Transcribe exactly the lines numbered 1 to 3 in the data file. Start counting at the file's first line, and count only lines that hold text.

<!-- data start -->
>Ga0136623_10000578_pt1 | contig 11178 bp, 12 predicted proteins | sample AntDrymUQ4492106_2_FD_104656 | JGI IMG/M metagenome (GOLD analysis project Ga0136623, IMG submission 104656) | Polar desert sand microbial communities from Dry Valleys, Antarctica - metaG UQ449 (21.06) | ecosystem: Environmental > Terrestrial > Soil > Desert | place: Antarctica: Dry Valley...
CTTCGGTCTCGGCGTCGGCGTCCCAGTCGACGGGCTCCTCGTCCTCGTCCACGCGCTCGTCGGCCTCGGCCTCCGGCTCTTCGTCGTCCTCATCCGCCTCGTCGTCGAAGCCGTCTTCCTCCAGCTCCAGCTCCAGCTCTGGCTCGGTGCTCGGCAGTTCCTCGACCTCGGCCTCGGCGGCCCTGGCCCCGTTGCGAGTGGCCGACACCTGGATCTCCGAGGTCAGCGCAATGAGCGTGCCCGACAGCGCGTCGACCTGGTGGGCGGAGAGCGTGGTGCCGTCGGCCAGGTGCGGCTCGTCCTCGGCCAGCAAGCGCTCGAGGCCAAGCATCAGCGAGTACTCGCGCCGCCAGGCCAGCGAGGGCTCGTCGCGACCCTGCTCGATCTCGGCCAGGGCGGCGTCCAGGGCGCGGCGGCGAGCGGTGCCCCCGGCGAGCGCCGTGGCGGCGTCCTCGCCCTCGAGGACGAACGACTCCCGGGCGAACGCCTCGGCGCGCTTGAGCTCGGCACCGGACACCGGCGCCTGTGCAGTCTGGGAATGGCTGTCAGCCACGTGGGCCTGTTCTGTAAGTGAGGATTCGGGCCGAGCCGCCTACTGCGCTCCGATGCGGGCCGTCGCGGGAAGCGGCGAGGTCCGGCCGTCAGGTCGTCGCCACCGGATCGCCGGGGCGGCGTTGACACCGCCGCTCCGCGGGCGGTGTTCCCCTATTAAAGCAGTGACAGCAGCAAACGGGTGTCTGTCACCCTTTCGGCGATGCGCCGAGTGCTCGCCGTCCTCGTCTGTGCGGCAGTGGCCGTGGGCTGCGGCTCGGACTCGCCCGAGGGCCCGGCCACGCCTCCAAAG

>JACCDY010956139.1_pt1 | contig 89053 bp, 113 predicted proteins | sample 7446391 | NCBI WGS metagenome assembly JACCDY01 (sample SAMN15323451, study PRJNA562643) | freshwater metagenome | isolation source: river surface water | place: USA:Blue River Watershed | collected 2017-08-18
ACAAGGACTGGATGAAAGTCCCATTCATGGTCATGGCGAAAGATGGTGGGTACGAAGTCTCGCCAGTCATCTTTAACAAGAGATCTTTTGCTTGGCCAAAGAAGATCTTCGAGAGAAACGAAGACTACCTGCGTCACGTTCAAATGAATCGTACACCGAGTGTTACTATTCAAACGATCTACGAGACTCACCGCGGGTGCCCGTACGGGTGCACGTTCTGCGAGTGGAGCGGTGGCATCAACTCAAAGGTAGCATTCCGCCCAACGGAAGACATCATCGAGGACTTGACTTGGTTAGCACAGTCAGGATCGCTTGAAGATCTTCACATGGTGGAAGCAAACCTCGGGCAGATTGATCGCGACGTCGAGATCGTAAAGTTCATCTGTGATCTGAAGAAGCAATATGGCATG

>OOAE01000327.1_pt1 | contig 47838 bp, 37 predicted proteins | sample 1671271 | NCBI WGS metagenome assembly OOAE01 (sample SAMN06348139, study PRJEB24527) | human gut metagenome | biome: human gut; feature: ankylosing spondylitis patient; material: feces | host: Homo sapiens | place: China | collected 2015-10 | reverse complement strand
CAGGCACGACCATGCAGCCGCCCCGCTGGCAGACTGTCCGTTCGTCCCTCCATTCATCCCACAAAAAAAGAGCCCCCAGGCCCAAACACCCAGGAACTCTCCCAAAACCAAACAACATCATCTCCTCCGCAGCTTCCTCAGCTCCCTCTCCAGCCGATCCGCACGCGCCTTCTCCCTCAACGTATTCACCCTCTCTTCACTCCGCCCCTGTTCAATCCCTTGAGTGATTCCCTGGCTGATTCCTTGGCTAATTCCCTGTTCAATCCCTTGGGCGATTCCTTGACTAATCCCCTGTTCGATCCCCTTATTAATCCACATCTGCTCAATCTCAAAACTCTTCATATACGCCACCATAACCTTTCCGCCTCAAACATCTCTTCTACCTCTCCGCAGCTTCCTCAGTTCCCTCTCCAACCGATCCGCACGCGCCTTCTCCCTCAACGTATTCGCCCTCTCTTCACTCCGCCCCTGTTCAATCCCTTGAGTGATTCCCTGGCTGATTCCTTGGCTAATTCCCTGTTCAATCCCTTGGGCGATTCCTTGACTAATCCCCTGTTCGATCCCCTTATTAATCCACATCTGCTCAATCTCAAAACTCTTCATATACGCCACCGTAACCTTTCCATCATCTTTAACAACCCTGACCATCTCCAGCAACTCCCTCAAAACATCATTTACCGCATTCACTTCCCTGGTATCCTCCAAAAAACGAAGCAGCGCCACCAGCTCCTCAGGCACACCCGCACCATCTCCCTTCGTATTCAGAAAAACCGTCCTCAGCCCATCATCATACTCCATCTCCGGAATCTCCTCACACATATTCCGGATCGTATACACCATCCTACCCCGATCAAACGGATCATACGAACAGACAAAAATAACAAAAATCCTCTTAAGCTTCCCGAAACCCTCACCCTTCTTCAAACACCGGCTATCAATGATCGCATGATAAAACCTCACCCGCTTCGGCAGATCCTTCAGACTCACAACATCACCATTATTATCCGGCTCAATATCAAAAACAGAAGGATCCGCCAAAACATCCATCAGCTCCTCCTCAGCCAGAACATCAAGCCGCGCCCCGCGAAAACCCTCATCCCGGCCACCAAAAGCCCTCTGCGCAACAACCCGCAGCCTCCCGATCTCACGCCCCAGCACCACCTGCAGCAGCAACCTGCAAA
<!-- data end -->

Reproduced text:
>Ga0136623_10000578_pt1 | contig 11178 bp, 12 predicted proteins | sample AntDrymUQ4492106_2_FD_104656 | JGI IMG/M metagenome (GOLD analysis project Ga0136623, IMG submission 104656) | Polar desert sand microbial communities from Dry Valleys, Antarctica - metaG UQ449 (21.06) | ecosystem: Environmental > Terrestrial > Soil > Desert | place: Antarctica: Dry Valley...
CTTCGGTCTCGGCGTCGGCGTCCCAGTCGACGGGCTCCTCGTCCTCGTCCACGCGCTCGTCGGCCTCGGCCTCCGGCTCTTCGTCGTCCTCATCCGCCTCGTCGTCGAAGCCGTCTTCCTCCAGCTCCAGCTCCAGCTCTGGCTCGGTGCTCGGCAGTTCCTCGACCTCGGCCTCGGCGGCCCTGGCCCCGTTGCGAGTGGCCGACACCTGGATCTCCGAGGTCAGCGCAATGAGCGTGCCCGACAGCGCGTCGACCTGGTGGGCGGAGAGCGTGGTGCCGTCGGCCAGGTGCGGCTCGTCCTCGGCCAGCAAGCGCTCGAGGCCAAGCATCAGCGAGTACTCGCGCCGCCAGGCCAGCGAGGGCTCGTCGCGACCCTGCTCGATCTCGGCCAGGGCGGCGTCCAGGGCGCGGCGGCGAGCGGTGCCCCCGGCGAGCGCCGTGGCGGCGTCCTCGCCCTCGAGGACGAACGACTCCCGGGCGAACGCCTCGGCGCGCTTGAGCTCGGCACCGGACACCGGCGCCTGTGCAGTCTGGGAATGGCTGTCAGCCACGTGGGCCTGTTCTGTAAGTGAGGATTCGGGCCGAGCCGCCTACTGCGCTCCGATGCGGGCCGTCGCGGGAAGCGGCGAGGTCCGGCCGTCAGGTCGTCGCCACCGGATCGCCGGGGCGGCGTTGACACCGCCGCTCCGCGGGCGGTGTTCCCCTATTAAAGCAGTGACAGCAGCAAACGGGTGTCTGTCACCCTTTCGGCGATGCGCCGAGTGCTCGCCGTCCTCGTCTGTGCGGCAGTGGCCGTGGGCTGCGGCTCGGACTCGCCCGAGGGCCCGGCCACGCCTCCAAAG

>JACCDY010956139.1_pt1 | contig 89053 bp, 113 predicted proteins | sample 7446391 | NCBI WGS metagenome assembly JACCDY01 (sample SAMN15323451, study PRJNA562643) | freshwater metagenome | isolation source: river surface water | place: USA:Blue River Watershed | collected 2017-08-18